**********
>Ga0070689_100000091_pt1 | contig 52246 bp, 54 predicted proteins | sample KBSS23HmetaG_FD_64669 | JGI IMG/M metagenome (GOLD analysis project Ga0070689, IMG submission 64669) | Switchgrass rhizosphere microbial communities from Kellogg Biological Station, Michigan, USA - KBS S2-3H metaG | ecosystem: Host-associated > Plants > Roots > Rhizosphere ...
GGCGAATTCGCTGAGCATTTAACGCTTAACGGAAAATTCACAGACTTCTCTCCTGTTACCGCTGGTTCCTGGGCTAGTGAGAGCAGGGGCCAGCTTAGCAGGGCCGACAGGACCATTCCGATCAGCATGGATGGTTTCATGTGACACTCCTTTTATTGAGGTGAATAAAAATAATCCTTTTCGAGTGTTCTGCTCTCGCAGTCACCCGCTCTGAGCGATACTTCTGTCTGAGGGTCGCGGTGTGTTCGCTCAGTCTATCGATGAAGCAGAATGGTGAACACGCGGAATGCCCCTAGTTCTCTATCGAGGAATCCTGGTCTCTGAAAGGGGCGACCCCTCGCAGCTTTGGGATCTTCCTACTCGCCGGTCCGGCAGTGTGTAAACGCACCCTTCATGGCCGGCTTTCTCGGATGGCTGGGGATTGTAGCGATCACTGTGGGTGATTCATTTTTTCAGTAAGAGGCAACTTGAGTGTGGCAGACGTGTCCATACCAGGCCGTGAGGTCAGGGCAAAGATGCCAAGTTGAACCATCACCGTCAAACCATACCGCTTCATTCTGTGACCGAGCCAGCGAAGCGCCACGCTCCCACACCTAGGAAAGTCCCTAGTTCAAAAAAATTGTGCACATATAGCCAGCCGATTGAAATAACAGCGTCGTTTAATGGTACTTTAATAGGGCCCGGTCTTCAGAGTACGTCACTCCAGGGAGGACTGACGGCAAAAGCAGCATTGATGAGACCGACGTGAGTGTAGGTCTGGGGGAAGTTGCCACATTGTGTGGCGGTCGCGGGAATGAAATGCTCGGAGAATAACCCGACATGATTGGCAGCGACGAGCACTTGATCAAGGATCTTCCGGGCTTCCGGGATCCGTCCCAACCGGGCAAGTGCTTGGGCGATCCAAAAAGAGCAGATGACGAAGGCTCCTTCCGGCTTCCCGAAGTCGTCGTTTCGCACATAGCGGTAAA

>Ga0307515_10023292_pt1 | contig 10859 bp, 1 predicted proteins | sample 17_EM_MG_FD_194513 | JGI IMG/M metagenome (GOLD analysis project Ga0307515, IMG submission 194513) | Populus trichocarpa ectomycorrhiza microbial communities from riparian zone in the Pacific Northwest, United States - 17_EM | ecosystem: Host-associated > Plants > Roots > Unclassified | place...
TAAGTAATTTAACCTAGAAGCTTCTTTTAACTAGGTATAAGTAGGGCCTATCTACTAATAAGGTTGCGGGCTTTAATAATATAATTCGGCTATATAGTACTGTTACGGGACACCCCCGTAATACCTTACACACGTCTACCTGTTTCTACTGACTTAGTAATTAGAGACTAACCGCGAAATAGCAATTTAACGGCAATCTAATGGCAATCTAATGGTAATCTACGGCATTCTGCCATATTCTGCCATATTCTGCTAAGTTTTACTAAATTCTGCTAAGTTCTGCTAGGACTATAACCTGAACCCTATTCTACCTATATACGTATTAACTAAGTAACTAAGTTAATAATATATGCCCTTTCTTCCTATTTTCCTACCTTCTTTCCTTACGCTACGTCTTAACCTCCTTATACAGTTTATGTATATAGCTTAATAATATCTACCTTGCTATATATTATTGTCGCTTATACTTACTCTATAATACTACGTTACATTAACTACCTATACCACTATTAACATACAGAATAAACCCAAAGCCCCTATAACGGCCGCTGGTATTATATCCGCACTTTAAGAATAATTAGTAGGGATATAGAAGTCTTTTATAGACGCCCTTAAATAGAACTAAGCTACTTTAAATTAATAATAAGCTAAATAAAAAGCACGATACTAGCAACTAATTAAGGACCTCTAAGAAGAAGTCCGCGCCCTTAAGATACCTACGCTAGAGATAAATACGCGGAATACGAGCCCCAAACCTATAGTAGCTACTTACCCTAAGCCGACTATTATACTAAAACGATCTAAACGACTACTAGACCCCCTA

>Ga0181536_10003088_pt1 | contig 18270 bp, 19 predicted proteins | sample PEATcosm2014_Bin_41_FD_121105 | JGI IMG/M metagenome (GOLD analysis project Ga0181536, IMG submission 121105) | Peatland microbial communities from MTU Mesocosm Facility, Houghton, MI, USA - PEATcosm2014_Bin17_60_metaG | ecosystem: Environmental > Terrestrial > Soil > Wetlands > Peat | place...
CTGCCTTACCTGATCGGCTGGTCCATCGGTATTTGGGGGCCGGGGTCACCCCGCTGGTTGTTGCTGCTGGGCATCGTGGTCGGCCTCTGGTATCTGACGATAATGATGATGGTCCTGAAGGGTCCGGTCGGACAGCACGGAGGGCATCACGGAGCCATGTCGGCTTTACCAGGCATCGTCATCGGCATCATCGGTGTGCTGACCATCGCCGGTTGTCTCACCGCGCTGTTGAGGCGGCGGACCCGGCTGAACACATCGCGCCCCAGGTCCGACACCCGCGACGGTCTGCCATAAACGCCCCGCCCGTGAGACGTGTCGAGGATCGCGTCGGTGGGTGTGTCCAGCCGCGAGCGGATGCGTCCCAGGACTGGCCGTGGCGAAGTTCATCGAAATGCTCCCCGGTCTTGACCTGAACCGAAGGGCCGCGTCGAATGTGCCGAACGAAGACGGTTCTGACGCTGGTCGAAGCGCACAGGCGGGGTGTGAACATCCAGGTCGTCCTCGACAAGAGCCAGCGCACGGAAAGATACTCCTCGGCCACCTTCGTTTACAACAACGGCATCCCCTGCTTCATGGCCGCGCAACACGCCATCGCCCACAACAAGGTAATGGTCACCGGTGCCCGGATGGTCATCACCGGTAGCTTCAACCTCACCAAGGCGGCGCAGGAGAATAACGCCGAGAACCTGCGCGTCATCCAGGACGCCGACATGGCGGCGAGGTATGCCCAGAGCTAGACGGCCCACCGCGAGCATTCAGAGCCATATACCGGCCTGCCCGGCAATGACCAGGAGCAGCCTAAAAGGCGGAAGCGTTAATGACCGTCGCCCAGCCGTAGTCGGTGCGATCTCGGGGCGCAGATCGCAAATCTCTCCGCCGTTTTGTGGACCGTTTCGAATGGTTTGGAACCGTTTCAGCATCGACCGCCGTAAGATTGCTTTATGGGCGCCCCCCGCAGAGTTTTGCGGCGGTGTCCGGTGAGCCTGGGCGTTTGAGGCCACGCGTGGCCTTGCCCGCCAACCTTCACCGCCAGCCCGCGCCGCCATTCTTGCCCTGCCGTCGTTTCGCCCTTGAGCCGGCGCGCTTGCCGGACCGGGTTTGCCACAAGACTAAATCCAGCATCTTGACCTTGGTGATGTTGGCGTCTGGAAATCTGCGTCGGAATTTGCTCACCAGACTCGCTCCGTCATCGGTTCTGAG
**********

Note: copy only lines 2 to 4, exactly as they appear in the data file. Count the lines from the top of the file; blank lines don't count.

GGCGAATTCGCTGAGCATTTAACGCTTAACGGAAAATTCACAGACTTCTCTCCTGTTACCGCTGGTTCCTGGGCTAGTGAGAGCAGGGGCCAGCTTAGCAGGGCCGACAGGACCATTCCGATCAGCATGGATGGTTTCATGTGACACTCCTTTTATTGAGGTGAATAAAAATAATCCTTTTCGAGTGTTCTGCTCTCGCAGTCACCCGCTCTGAGCGATACTTCTGTCTGAGGGTCGCGGTGTGTTCGCTCAGTCTATCGATGAAGCAGAATGGTGAACACGCGGAATGCCCCTAGTTCTCTATCGAGGAATCCTGGTCTCTGAAAGGGGCGACCCCTCGCAGCTTTGGGATCTTCCTACTCGCCGGTCCGGCAGTGTGTAAACGCACCCTTCATGGCCGGCTTTCTCGGATGGCTGGGGATTGTAGCGATCACTGTGGGTGATTCATTTTTTCAGTAAGAGGCAACTTGAGTGTGGCAGACGTGTCCATACCAGGCCGTGAGGTCAGGGCAAAGATGCCAAGTTGAACCATCACCGTCAAACCATACCGCTTCATTCTGTGACCGAGCCAGCGAAGCGCCACGCTCCCACACCTAGGAAAGTCCCTAGTTCAAAAAAATTGTGCACATATAGCCAGCCGATTGAAATAACAGCGTCGTTTAATGGTACTTTAATAGGGCCCGGTCTTCAGAGTACGTCACTCCAGGGAGGACTGACGGCAAAAGCAGCATTGATGAGACCGACGTGAGTGTAGGTCTGGGGGAAGTTGCCACATTGTGTGGCGGTCGCGGGAATGAAATGCTCGGAGAATAACCCGACATGATTGGCAGCGACGAGCACTTGATCAAGGATCTTCCGGGCTTCCGGGATCCGTCCCAACCGGGCAAGTGCTTGGGCGATCCAAAAAGAGCAGATGACGAAGGCTCCTTCCGGCTTCCCGAAGTCGTCGTTTCGCACATAGCGGTAAA

>Ga0307515_10023292_pt1 | contig 10859 bp, 1 predicted proteins | sample 17_EM_MG_FD_194513 | JGI IMG/M metagenome (GOLD analysis project Ga0307515, IMG submission 194513) | Populus trichocarpa ectomycorrhiza microbial communities from riparian zone in the Pacific Northwest, United States - 17_EM | ecosystem: Host-associated > Plants > Roots > Unclassified | place...
TAAGTAATTTAACCTAGAAGCTTCTTTTAACTAGGTATAAGTAGGGCCTATCTACTAATAAGGTTGCGGGCTTTAATAATATAATTCGGCTATATAGTACTGTTACGGGACACCCCCGTAATACCTTACACACGTCTACCTGTTTCTACTGACTTAGTAATTAGAGACTAACCGCGAAATAGCAATTTAACGGCAATCTAATGGCAATCTAATGGTAATCTACGGCATTCTGCCATATTCTGCCATATTCTGCTAAGTTTTACTAAATTCTGCTAAGTTCTGCTAGGACTATAACCTGAACCCTATTCTACCTATATACGTATTAACTAAGTAACTAAGTTAATAATATATGCCCTTTCTTCCTATTTTCCTACCTTCTTTCCTTACGCTACGTCTTAACCTCCTTATACAGTTTATGTATATAGCTTAATAATATCTACCTTGCTATATATTATTGTCGCTTATACTTACTCTATAATACTACGTTACATTAACTACCTATACCACTATTAACATACAGAATAAACCCAAAGCCCCTATAACGGCCGCTGGTATTATATCCGCACTTTAAGAATAATTAGTAGGGATATAGAAGTCTTTTATAGACGCCCTTAAATAGAACTAAGCTACTTTAAATTAATAATAAGCTAAATAAAAAGCACGATACTAGCAACTAATTAAGGACCTCTAAGAAGAAGTCCGCGCCCTTAAGATACCTACGCTAGAGATAAATACGCGGAATACGAGCCCCAAACCTATAGTAGCTACTTACCCTAAGCCGACTATTATACTAAAACGATCTAAACGACTACTAGACCCCCTA